It is an overcast day in Melbourne when I meet with Michael Mai of ICD Property. But the mood of the team gathered around him is casual and infectiously sunny.
Michael has built ICD property on people whose expertise and sensibility he trusts and, as such, there is a degree of autonomy and authenticity that is rare in the world of corporate property. A trait recently recognised when they were selected as an Employer of Choice in The Australian Business Awards 2019.
As we talk over lunch, people seem to join us at the table, informally, and with the ease that one might expect of a family setting. The business of property is discussed between jokes and the confidence and character of the people around the little table suggest that each is a leader in his or her own right.
The team seems to share Michael’s excitement about the opportunity to create cities in which people love to live. He believes that technological advancements in the cloud-based working environment, mean people’s choice of cities will no longer be determined by where their offices are – but rather by where their lifestyle is best catered to. And he means to cater well.
It is this purpose that has supported ICD’s successful stage 1 DA application for the iconic City Tattersalls Club in Sydney’s CBD.
When asked about the project, Michael’s response is immediately people-centric, saying that ‘City Tattersalls Club is an iconic part of Sydney. It’s renowned for being an integral part of the community and has been a place where people have come together socially and for business to connect, collaborate, relax and escape for 125 years.’
‘It is this strong sense of community and belonging that attracted us to this unique site.’
‘The challenge that we have set ourselves is to keep the best of all that the City Tattersalls Club stands for – and build on that to bring to Sydney an iconic destination that will endure for another 100 years.’
Whether it’s the communities for whom they work or the ICD team itself, Michael Mai is clearly in the business of people. And nowhere is his nose for talent more apparent than in his Managing Director, Matt Khoo, who has been entrusted to oversee this undertaking from competitive stage through to what is becoming a significant civic responsibility.
We were fortunate to have Managing Director, Matt Khoo offer us a deep insight into the process and vision for this landmark project.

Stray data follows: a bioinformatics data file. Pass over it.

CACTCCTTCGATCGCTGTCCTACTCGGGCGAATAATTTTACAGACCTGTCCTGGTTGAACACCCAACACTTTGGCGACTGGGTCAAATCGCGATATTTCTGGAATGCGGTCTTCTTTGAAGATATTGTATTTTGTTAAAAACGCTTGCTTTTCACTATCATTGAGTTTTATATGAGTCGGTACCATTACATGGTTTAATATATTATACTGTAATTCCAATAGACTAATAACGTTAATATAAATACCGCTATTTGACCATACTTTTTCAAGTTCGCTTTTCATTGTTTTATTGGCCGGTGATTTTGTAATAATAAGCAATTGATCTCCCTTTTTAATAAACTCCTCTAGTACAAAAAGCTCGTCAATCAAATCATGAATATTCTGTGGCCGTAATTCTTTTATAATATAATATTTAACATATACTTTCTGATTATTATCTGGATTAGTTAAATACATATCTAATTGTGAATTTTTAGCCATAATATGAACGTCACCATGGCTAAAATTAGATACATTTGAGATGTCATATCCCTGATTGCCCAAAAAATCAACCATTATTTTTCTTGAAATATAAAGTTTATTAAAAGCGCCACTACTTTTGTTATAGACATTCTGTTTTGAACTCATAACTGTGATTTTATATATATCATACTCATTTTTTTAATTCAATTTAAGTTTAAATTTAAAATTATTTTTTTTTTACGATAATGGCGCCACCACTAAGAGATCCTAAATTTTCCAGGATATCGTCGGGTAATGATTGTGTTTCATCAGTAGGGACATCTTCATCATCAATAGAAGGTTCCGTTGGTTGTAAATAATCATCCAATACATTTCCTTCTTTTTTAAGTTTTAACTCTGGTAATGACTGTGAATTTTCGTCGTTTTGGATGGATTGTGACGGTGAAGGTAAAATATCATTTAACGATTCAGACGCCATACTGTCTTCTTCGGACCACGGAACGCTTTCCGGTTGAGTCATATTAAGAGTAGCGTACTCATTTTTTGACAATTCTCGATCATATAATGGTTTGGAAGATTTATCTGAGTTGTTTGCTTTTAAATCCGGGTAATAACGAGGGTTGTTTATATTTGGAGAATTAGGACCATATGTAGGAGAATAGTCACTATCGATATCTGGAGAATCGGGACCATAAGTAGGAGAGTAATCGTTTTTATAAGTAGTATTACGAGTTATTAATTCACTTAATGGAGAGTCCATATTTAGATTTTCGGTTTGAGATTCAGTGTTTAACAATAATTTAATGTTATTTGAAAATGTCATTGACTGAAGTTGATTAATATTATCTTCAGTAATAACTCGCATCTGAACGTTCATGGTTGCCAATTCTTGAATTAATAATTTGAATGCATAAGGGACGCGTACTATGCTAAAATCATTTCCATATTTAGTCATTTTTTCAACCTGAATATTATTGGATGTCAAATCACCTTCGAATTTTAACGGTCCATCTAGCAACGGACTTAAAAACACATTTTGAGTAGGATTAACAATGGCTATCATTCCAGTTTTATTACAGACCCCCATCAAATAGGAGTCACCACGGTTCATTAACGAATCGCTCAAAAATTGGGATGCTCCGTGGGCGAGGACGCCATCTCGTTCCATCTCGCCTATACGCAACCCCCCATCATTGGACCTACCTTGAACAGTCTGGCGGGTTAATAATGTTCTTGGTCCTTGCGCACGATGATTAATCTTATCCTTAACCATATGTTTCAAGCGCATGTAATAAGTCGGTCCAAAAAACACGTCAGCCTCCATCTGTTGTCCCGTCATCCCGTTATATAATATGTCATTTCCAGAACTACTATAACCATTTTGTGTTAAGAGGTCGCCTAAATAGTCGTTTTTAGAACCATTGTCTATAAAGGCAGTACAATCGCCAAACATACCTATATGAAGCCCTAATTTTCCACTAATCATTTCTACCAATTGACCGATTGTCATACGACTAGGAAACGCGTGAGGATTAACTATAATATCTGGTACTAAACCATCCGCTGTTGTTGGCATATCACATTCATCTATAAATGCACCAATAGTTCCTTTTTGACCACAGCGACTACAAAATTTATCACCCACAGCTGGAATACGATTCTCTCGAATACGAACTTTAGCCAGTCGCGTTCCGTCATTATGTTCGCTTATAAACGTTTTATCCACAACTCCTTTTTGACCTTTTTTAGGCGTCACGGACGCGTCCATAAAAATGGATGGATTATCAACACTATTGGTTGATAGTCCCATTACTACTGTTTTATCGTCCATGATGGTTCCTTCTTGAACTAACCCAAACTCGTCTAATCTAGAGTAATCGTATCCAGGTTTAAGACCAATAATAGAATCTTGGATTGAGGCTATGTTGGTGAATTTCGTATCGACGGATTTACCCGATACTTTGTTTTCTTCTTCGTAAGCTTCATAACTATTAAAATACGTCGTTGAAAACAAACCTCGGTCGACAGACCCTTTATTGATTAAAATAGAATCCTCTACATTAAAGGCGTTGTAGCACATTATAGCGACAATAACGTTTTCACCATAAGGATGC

BD: Matt, how did your relationship with Michael and ICD begin?
MK: My first project for ICD was Eq. Tower.
Prior, we had been conversing to help each other learn what the other does – development management and finance respectively. Michael called me one day to get my opinion on a site on A’Beckett and how I would approach it from a financier’s perspective.
He then offered for me to come over and manage it, which I initially declined because I had no experience and didn’t want to ruin his company. Michael insisted that he had a lot of faith in me and believed that I had the right vision and approach. He wisely suggested that my lack of track record was something that could be bridged by having tier 1 consultants and that it could also work to my advantage, as I would not have preconceived ideas of how things might work.
He was right. We delivered an award-winning tower recognised for design and innovation in record time for planning approval and sales at the time, secured a JV with a top 20 Chinese institutional developer in Sino Ocean Group as their first international project, the largest single development loan from CBA at the time and completed construction 3 months ahead of schedule.
This typifies the working relationship and empowerment Michael has in me and that is ingrained in our culture and bestowed on the staff. Each staff member has a lot of trust invested in them and a great degree of autonomy. We work in a very collaborative way in that everyone’s ideas are considered and anything can be challenged and nothing should be seen as impossible to deliver.
BD: How long has the team been working on the DA process with City Tattersalls Club?
MK: ICD first came onto the project in 2015 after Mirvac elected to remove themselves as the Club’s development partner. We then went on a journey to attain a Stage 1DA which saw us initially declined at Land and Environment Court in 2017.
Sunsetting on a milestone deadline in our original deal with CTC, we then had to renegotiate with CTC to retain the project.
Despite competing proposals from other developers, we were able to retain the project with a revised offer to CTC that saw us better align the immediate financial needs of the Club, but also saw us commit substantial funds linked to the success of achieving Stage 1DA. Pretty much, we backed ourselves to deliver an outcome and would suffer if we didn’t achieve it. Because we strongly believed in our ability to deliver.
We had a change of architects to FJMT and a change of approach to a more collaborative one with City of Sydney, ultimately resulting in a successful Stage 1DA via support from City of Sydney Planning Department and approval by CSPC. And ultimately a better overall outcome for the site.